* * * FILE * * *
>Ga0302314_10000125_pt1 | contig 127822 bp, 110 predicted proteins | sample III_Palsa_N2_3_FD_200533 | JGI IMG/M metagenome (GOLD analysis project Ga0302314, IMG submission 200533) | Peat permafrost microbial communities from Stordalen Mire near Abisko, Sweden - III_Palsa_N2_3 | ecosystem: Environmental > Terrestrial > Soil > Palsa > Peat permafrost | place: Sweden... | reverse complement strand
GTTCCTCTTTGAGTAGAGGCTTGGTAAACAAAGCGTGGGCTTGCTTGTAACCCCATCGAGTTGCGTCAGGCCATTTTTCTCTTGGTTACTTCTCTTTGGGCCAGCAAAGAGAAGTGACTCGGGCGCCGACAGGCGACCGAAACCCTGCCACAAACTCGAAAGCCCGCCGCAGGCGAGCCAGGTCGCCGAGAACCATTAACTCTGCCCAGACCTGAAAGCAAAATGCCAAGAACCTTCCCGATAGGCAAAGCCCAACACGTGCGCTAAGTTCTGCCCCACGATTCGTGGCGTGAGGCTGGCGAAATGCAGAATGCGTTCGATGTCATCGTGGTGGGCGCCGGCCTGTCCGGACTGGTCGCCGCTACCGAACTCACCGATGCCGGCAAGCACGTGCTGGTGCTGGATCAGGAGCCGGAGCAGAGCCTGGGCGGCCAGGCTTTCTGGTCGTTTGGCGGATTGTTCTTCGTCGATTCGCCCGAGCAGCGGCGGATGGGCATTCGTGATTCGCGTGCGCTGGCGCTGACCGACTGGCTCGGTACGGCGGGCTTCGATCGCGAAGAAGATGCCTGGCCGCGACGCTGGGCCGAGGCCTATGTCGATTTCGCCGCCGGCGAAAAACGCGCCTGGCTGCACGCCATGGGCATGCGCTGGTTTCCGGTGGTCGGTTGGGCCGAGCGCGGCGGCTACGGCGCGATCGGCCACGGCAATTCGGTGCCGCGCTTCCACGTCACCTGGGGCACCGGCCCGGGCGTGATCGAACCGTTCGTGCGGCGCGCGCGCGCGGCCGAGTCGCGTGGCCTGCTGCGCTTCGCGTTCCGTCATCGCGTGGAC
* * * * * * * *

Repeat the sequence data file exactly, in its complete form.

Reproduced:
>Ga0302314_10000125_pt1 | contig 127822 bp, 110 predicted proteins | sample III_Palsa_N2_3_FD_200533 | JGI IMG/M metagenome (GOLD analysis project Ga0302314, IMG submission 200533) | Peat permafrost microbial communities from Stordalen Mire near Abisko, Sweden - III_Palsa_N2_3 | ecosystem: Environmental > Terrestrial > Soil > Palsa > Peat permafrost | place: Sweden... | reverse complement strand
GTTCCTCTTTGAGTAGAGGCTTGGTAAACAAAGCGTGGGCTTGCTTGTAACCCCATCGAGTTGCGTCAGGCCATTTTTCTCTTGGTTACTTCTCTTTGGGCCAGCAAAGAGAAGTGACTCGGGCGCCGACAGGCGACCGAAACCCTGCCACAAACTCGAAAGCCCGCCGCAGGCGAGCCAGGTCGCCGAGAACCATTAACTCTGCCCAGACCTGAAAGCAAAATGCCAAGAACCTTCCCGATAGGCAAAGCCCAACACGTGCGCTAAGTTCTGCCCCACGATTCGTGGCGTGAGGCTGGCGAAATGCAGAATGCGTTCGATGTCATCGTGGTGGGCGCCGGCCTGTCCGGACTGGTCGCCGCTACCGAACTCACCGATGCCGGCAAGCACGTGCTGGTGCTGGATCAGGAGCCGGAGCAGAGCCTGGGCGGCCAGGCTTTCTGGTCGTTTGGCGGATTGTTCTTCGTCGATTCGCCCGAGCAGCGGCGGATGGGCATTCGTGATTCGCGTGCGCTGGCGCTGACCGACTGGCTCGGTACGGCGGGCTTCGATCGCGAAGAAGATGCCTGGCCGCGACGCTGGGCCGAGGCCTATGTCGATTTCGCCGCCGGCGAAAAACGCGCCTGGCTGCACGCCATGGGCATGCGCTGGTTTCCGGTGGTCGGTTGGGCCGAGCGCGGCGGCTACGGCGCGATCGGCCACGGCAATTCGGTGCCGCGCTTCCACGTCACCTGGGGCACCGGCCCGGGCGTGATCGAACCGTTCGTGCGGCGCGCGCGCGCGGCCGAGTCGCGTGGCCTGCTGCGCTTCGCGTTCCGTCATCGCGTGGAC